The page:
Guidelines: Why is gout so difficult to treat?

Treatment of gout is clarified with new guidelines for primary care, writes Dr Louise Warburton.

Gout: diagnosis can be difficult to differentiate from rheumatoid arthritis (Photograph: Dr P Marazzi/SPL)

Gout brings a patient to the surgery because it is so painful and the condition usually demands immediate treatment. However, treating gout in primary care never seems to be straightforward.

There is often the diagnostic dilemma of whether the presentation of a swollen, red ankle is gout or rheumatoid arthritis. Gout is such a good mimic. It can be mistaken for a septic joint, chondrocalcinosis, inflammatory arthritis or even a flare-up of osteoarthritis.

Without demonstrating uric acid crystals within joint fluid, the diagnosis is only a clinical hunch; however, demonstrating uric acid crystals within joint fluid requires joint aspiration, which many GPs are not comfortable performing.

Treatment difficulties

Once the diagnosis is reached, immediate treatment can be difficult in those patients who cannot take NSAIDs. Many GPs are still anxious about using colchicine, but newer regimens are more forgiving.

Starting urate-lowering therapy (ULT) can be a minefield for GPs.

Patients actually develop gout when they start ULT and therefore prophylaxis with NSAIDs, colchicine or steroids cannot be forgotten. Many patients stop their ULT before it can have any effect.

Untreated chronic gout is the most common cause of inflammatory arthritis in men in the UK and can cause severe and permanent joint damage.1

Treatment of gout in secondary care is also flawed. The British Society for Rheumatology (BSR) is currently running an audit on the treatment of gout in secondary care, with the aim of identifying inconsistencies in treatment.

Developing guidelines

The BSR produced its own guidance a couple of years ago, as did the European League Against Rheumatism (EULAR).2

However, there is no NICE guidance on this important disease and for non-specialists, locating gout guidance is difficult.

For this reason, the Primary Care Rheumatology Society (PCRS), the BSR and Keele University's primary care and health sciences faculty decided to produce user-friendly guidance for GPs.

The guidance is deliberately brief (one side of paper) to allow lamination and display in the GP surgery for quick reference.

Its development has been part of a larger project to produce a website, Integrated Services for Patients In Rheumatology (INSPIRE), which will be hosted on the BSR site and hold resources for both primary and secondary care.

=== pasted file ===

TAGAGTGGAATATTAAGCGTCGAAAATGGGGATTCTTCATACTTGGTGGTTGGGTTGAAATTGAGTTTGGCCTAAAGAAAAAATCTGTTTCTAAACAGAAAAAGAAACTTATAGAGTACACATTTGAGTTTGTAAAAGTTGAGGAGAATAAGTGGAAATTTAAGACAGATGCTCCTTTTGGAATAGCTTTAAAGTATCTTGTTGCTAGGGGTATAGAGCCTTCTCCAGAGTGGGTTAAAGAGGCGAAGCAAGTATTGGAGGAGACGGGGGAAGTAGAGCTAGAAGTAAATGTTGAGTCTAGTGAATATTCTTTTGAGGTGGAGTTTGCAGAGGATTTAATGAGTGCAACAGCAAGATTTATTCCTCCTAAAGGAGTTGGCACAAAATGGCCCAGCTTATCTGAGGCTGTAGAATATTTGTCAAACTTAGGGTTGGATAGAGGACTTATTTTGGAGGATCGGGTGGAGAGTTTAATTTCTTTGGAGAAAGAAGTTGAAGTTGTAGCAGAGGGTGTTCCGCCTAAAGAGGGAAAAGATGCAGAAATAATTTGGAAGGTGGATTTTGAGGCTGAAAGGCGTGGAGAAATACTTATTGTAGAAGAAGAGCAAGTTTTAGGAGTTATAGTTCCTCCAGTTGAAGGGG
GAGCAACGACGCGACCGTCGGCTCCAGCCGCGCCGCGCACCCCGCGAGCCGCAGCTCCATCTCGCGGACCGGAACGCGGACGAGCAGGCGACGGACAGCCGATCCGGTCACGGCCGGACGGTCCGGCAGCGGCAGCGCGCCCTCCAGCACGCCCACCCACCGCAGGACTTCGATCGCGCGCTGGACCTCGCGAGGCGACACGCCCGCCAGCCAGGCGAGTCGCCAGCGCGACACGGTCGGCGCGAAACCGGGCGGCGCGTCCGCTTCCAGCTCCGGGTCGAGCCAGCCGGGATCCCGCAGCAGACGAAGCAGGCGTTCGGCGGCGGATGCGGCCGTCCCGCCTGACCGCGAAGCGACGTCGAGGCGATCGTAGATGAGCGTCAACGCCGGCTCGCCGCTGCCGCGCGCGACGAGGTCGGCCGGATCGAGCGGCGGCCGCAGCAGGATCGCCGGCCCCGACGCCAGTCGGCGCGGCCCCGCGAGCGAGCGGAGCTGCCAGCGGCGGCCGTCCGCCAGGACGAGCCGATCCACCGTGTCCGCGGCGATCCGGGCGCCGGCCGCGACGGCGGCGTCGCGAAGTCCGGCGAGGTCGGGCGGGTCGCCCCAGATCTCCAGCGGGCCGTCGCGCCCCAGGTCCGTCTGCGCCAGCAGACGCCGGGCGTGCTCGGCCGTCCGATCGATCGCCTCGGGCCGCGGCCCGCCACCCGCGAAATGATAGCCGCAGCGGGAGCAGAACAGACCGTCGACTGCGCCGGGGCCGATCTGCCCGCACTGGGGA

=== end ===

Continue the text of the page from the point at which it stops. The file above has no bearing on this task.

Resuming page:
Key points in the guidelines

Hyperuricaemia is the most important risk factor for gout; however, just being hyperuricaemic does not mean the patient has gout.

Gout occurs when urate crystals reach saturation in the serum (about 6mg/dl or 360mmol/L) and begin to precipitate out in joints, causing a painful inflammatory process.

Episodes are self-limiting but can progress to chronic tophaceous gout when crystals are deposited in soft tissues as well as joints, and the symptoms are persistent.

Many patients with hyperuricaemia will not develop gout and other physical features have to be present to cause an attack, such as dehydration or trauma.

Serum urate may be normal during an acute attack.

Treating an acute attack

NSAIDs with PPI cover can be used, such as naproxen 250mg three times a day.

Colchicine can be used in a dose of 0.5mg two to four times a day for treatment of an acute attack. There is no need for higher doses. Colchicine does not interact with warfarin.

Intra-articular injection of steroids is an effective way to treat an acute attack. Oral steroids are also useful if the joint cannot be injected.

Another important concept in gout treatment is treating to target. Urate crystals precipitate out of solution at 360mmol/L; conversely, if serum levels are lower than this, any urate crystals within joints and soft tissues will dissolve into serum and be excreted. Gouty tophi will start to disappear and any joint damage will begin to repair.

It is important to check urate levels every two to four weeks and titrate up the level of ULT until a therapeutic serum target of 360mmol/L is reached. Once a steady state is achieved, annual monitoring of urate levels is acceptable, along with fasting lipids and glucose (gout can be associated with metabolic syndrome, in which diabetes and cardiovascular disease are more common).

Most patients will achieve this with up to 300mg of allopurinol daily, but some may require as much as 600mg.

Always check compliance in patients requiring these high doses.

  • With acknowledgment to Dr Lorna Clarson, GP research fellow, Arthritis Research UK Primary Care Centre, Keele, Staffordshire, and Dr Priyanka Chandratre, rheumatology specialist trainee and NIHR School for Primary Care Research doctoral training fellow
  • Dr Warburton, a GPSI in rheumatology in Telford, Shropshire, and a senior lecturer at Keele University, reviewed the guidelines.

Dr Chris Deighton, president of the BSR, said at the launch:

'We want to reach out to all GPs to improve the care of all patients with rheumatological conditions, and not just the GPs who are interested in musculoskeletal problems. These are common conditions where even small improvements in care would result in big changes to the quality of patients' lives.'


1. Doherty M. New insights into the epidemiology of gout. Rheumatology 2009; 48 (suppl 2): ii2-ii8.

2. Zhang W, Doherty M, Bardin T et al. EULAR evidence based recommendations for gout. Part II: management. Report of a task force of the EULAR Standing Committee for International Clinical Studies including Therapeutics (ESCISIT). Ann Rheum Dis 2006; 65: 1312-24.

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